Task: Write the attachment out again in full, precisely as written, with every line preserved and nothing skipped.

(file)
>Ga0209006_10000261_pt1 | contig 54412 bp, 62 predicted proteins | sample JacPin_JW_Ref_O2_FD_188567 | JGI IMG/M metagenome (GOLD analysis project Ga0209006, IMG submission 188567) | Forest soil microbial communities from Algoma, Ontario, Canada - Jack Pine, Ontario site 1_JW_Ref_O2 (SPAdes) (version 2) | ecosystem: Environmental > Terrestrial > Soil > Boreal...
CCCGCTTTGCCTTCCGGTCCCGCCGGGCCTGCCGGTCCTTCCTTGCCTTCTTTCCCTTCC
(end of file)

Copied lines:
>Ga0209006_10000261_pt1 | contig 54412 bp, 62 predicted proteins | sample JacPin_JW_Ref_O2_FD_188567 | JGI IMG/M metagenome (GOLD analysis project Ga0209006, IMG submission 188567) | Forest soil microbial communities from Algoma, Ontario, Canada - Jack Pine, Ontario site 1_JW_Ref_O2 (SPAdes) (version 2) | ecosystem: Environmental > Terrestrial > Soil > Boreal...
CCCGCTTTGCCTTCCGGTCCCGCCGGGCCTGCCGGTCCTTCCTTGCCTTCTTTCCCTTCC